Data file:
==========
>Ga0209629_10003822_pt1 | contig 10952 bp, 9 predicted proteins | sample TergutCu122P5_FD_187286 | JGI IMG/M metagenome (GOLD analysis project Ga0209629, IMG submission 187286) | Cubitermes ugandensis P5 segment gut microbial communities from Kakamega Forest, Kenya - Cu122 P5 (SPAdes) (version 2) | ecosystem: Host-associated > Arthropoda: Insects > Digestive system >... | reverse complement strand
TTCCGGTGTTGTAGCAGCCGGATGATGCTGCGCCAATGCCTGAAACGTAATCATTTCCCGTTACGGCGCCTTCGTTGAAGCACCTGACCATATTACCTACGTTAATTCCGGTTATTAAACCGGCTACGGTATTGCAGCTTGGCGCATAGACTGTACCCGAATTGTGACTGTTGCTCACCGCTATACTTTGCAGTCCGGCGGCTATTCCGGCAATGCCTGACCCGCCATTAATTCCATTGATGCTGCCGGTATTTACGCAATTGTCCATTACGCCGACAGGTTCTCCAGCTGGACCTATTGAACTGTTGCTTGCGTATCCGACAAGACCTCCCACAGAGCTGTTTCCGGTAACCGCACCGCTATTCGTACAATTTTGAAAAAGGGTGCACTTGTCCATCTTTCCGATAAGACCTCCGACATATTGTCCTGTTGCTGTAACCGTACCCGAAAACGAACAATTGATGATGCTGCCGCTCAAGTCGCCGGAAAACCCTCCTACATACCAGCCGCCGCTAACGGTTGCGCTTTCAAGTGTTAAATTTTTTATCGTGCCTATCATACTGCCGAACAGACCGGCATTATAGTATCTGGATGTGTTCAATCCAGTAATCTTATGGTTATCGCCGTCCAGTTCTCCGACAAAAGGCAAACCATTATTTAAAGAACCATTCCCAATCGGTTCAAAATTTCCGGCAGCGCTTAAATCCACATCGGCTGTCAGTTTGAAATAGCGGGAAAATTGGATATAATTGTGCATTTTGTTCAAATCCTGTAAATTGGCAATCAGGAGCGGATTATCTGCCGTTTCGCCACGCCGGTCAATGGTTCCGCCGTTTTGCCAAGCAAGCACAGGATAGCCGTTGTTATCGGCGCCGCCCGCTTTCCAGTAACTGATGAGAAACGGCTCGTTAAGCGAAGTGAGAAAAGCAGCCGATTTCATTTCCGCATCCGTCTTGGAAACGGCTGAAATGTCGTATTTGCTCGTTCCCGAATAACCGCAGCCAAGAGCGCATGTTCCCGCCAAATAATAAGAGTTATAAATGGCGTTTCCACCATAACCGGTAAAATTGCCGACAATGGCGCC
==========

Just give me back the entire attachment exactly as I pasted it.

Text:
>Ga0209629_10003822_pt1 | contig 10952 bp, 9 predicted proteins | sample TergutCu122P5_FD_187286 | JGI IMG/M metagenome (GOLD analysis project Ga0209629, IMG submission 187286) | Cubitermes ugandensis P5 segment gut microbial communities from Kakamega Forest, Kenya - Cu122 P5 (SPAdes) (version 2) | ecosystem: Host-associated > Arthropoda: Insects > Digestive system >... | reverse complement strand
TTCCGGTGTTGTAGCAGCCGGATGATGCTGCGCCAATGCCTGAAACGTAATCATTTCCCGTTACGGCGCCTTCGTTGAAGCACCTGACCATATTACCTACGTTAATTCCGGTTATTAAACCGGCTACGGTATTGCAGCTTGGCGCATAGACTGTACCCGAATTGTGACTGTTGCTCACCGCTATACTTTGCAGTCCGGCGGCTATTCCGGCAATGCCTGACCCGCCATTAATTCCATTGATGCTGCCGGTATTTACGCAATTGTCCATTACGCCGACAGGTTCTCCAGCTGGACCTATTGAACTGTTGCTTGCGTATCCGACAAGACCTCCCACAGAGCTGTTTCCGGTAACCGCACCGCTATTCGTACAATTTTGAAAAAGGGTGCACTTGTCCATCTTTCCGATAAGACCTCCGACATATTGTCCTGTTGCTGTAACCGTACCCGAAAACGAACAATTGATGATGCTGCCGCTCAAGTCGCCGGAAAACCCTCCTACATACCAGCCGCCGCTAACGGTTGCGCTTTCAAGTGTTAAATTTTTTATCGTGCCTATCATACTGCCGAACAGACCGGCATTATAGTATCTGGATGTGTTCAATCCAGTAATCTTATGGTTATCGCCGTCCAGTTCTCCGACAAAAGGCAAACCATTATTTAAAGAACCATTCCCAATCGGTTCAAAATTTCCGGCAGCGCTTAAATCCACATCGGCTGTCAGTTTGAAATAGCGGGAAAATTGGATATAATTGTGCATTTTGTTCAAATCCTGTAAATTGGCAATCAGGAGCGGATTATCTGCCGTTTCGCCACGCCGGTCAATGGTTCCGCCGTTTTGCCAAGCAAGCACAGGATAGCCGTTGTTATCGGCGCCGCCCGCTTTCCAGTAACTGATGAGAAACGGCTCGTTAAGCGAAGTGAGAAAAGCAGCCGATTTCATTTCCGCATCCGTCTTGGAAACGGCTGAAATGTCGTATTTGCTCGTTCCCGAATAACCGCAGCCAAGAGCGCATGTTCCCGCCAAATAATAAGAGTTATAAATGGCGTTTCCACCATAACCGGTAAAATTGCCGACAATGGCGCC